Pre heat the oven to 375F or Gas 5

Roll out the pastry and cut in to two equal pieces but leave one end of each piece unrolled out to be the heel of the foot

Mix the bacon, cheese and onion and divide equally between the two foots.

Turn the sides  of the pastry up and gather at the top.

Brush with egg or milk and bake for 25 mins until Foots are golden

Eat hot or cold.

 

Wet Nelly

Wet Nelly
Wet Nelly

Wet Nelly Recipe

Today I had a day out and saw this old Lancashire recipe for Wet Nelly. It is a moist tea bread and as with everything in old Lancashire was borne out poverty and not wasting anything at all. Wet Nelly hails from Liverpool, the land of The Beatles. Wet Nelly is a moist poor man's version of Nelson Cake hence it is called Wet Nelly. It is made from left over bread and pastry and soaked overnight to make it moist.

 

Wet Nelly

1 loaf of old bread cut into chunks

3 ozs butter  of butter

5 ozs brown sugar

1.5 pints of milk

1lb dried fruit

3 eggs

cinnamon to taste

 

Soak the bread and fruit in warmed milk for at least 4 hours or overnight.

When soaked add the other ingredients and mix together.

Pour into a greased deep sided tin.

Bake Gas Mark 3 Elec 160C for 75 minutes until cooked.

 

Lancashire Harcake ( Soul-mas cake )

A Halloween treat

Here is a treat for welcoming the deceased souls, remembered at this time of year. Halloween. This was traditionally a ginger cake eaten on Hallowe'en. It is like a Parkin.

 

Harcake  ( Soul-mas cake )

2 ozs soft butter

1lb fine oatmeal

12 ozs golden syrup

1 oz ground ginger

1 large egg beaten

a little milk to bind

Bake on Elec 350F or Gas 4

 

Grease a tin 10 by 8 inches

Rub butter into oatmeal and add syrup and ginger. Mix well

Add the egg and then add just enough milk to make a smooth mixture and put it all in the tin .

Cover the top with paper and bake for 90 mins.

Store for 5 days before eating to allow time to mature.

 

Updated: 10/24/2016, Veronica
 
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Veronica on 10/25/2016

ty

frankbeswick on 10/25/2016

For the benefit of non-Catholics, All Hallows Day is the first of November, and it celebrates all the saints in heaven. All Soul's day is second of November and remembers those souls in Purgatory, the transitional state for those still not ready to be in heaven yet not doomed to Hell. On this day Catholics pray for those still in Purgatory. Why there was a specific Soul-mas cake I know not, for I have not heard of the custom before in any other place. I suppose that some meals and recipes just become traditional in a place.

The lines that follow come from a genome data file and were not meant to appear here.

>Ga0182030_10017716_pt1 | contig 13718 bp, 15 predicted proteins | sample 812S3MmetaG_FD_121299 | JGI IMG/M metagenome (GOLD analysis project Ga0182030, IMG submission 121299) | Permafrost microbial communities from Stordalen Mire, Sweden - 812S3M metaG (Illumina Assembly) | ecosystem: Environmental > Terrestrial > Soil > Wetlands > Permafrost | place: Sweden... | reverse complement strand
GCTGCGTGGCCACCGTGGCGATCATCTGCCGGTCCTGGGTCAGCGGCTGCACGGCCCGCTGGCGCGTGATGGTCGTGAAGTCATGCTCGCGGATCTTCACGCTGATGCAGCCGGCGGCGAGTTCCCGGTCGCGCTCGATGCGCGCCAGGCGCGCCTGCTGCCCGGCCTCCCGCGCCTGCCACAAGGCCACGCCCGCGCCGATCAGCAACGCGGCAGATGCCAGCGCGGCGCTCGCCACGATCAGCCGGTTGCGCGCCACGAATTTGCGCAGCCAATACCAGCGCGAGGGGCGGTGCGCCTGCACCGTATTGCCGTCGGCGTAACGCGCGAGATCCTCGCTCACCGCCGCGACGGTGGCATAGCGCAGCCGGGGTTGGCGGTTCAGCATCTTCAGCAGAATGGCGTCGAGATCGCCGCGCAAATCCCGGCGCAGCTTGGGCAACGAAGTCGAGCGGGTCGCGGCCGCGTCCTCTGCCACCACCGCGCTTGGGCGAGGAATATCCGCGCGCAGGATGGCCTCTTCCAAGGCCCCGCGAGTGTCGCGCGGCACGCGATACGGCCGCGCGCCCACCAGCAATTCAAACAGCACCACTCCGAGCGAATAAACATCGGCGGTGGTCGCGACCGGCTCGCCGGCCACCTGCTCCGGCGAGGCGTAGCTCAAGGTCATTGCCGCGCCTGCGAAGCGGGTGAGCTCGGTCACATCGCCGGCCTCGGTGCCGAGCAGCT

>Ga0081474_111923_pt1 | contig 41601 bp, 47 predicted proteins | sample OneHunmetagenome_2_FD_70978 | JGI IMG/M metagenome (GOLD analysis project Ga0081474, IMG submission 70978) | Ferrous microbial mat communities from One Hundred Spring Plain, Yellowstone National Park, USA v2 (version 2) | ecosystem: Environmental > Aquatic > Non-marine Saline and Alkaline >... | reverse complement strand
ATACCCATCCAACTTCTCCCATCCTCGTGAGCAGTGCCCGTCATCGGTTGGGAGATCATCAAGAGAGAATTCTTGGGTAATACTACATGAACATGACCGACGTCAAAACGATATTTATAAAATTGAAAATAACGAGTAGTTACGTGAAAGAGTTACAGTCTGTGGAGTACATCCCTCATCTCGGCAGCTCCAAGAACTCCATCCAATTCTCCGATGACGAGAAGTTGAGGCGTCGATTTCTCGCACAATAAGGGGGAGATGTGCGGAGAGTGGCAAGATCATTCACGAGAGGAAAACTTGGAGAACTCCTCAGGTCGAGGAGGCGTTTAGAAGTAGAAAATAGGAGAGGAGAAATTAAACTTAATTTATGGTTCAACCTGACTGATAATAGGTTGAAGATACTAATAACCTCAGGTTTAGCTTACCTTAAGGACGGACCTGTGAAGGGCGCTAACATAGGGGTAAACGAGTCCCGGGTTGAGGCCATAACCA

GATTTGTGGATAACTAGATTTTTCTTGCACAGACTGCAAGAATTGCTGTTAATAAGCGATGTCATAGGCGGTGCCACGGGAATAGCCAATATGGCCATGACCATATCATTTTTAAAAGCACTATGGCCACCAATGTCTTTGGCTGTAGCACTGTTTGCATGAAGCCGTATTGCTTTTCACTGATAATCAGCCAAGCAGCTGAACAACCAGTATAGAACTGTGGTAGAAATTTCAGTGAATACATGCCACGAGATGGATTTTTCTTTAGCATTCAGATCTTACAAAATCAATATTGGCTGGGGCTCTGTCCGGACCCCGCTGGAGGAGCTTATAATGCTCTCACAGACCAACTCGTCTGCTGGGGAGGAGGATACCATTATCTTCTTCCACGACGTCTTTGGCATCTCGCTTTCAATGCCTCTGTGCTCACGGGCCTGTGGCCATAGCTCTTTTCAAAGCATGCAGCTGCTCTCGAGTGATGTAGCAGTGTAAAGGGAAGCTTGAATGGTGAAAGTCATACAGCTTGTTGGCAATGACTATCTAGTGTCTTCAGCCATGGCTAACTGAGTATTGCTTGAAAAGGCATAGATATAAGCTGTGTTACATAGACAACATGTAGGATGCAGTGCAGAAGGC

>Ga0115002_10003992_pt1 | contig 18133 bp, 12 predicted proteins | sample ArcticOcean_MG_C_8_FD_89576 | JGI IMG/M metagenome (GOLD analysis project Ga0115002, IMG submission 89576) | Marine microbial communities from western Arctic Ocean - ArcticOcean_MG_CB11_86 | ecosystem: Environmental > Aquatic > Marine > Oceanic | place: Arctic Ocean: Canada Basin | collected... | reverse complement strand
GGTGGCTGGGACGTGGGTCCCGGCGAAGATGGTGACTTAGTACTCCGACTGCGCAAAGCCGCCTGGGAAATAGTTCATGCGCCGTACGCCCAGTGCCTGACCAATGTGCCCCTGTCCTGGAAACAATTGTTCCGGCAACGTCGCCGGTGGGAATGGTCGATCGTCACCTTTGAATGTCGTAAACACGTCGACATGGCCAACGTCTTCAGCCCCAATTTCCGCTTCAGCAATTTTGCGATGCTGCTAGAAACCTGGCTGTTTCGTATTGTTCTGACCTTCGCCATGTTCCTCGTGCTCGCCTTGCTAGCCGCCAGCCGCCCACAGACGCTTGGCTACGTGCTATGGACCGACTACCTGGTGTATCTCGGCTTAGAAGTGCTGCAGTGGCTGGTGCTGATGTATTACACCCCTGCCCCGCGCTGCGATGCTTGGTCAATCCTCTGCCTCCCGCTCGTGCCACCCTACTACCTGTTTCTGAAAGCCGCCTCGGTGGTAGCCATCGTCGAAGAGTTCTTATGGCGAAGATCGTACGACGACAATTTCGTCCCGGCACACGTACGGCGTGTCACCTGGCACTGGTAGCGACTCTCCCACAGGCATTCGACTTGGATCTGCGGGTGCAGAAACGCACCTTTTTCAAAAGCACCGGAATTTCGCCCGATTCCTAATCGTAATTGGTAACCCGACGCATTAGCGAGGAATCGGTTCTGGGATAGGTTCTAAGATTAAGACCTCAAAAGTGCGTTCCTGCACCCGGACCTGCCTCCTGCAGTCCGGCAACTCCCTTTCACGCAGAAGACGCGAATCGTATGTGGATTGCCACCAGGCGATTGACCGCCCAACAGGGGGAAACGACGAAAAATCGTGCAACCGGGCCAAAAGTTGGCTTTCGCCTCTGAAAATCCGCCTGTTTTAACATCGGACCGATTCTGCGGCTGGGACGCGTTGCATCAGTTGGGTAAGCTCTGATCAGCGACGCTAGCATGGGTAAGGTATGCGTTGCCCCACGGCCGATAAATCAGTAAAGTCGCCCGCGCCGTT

Veronica on 10/25/2016

That's very interesting especially as it is a Soul-mas cake for All Souls as opposed to a specific Halowe'en cake

frankbeswick on 10/25/2016

Recipes for traditional feast days are rooted in Catholicism, as Protestantism did not celebrate these days. Thus the recipes are definitely mediaeval in origin.

Veronica on 10/24/2016

Especially for Halowe'en

I have found a traditional recipe which combines this time of year with Lancashire, the home of the so called Pendle witches.

Above I present Lancashire Harcake or Soul-mas cake as it is sometimes called. It is like a traditional English Parkin ( oatmeal cake)

Veronica on 10/05/2016

This page gets so many viewers that I feel it is a privilege to find as many of Lancashire recipes when I can.

Thank you. My stick- thin husband ate a large slice of this today.

frankbeswick on 10/05/2016

Your research is commendable. You have unearthed a recipe that very few people, even those in Lancashire, have ever heard of. I know that I have never heard of it before.

Veronica on 10/05/2016

Wet Nelly ( another recipe above )

I found this old Lancashire recipe today called Wet Nelly. It is a moist tea-bread borne out of poverty and a necessity to waste nothing.

Enjoy

Veronica on 09/10/2016

Lancashire Foots

I have added a recipe for Lancashire Foots to the page above.

Thank to all for you continued support and interest in this page.

frankbeswick on 09/01/2016

We are in agreement on this matter.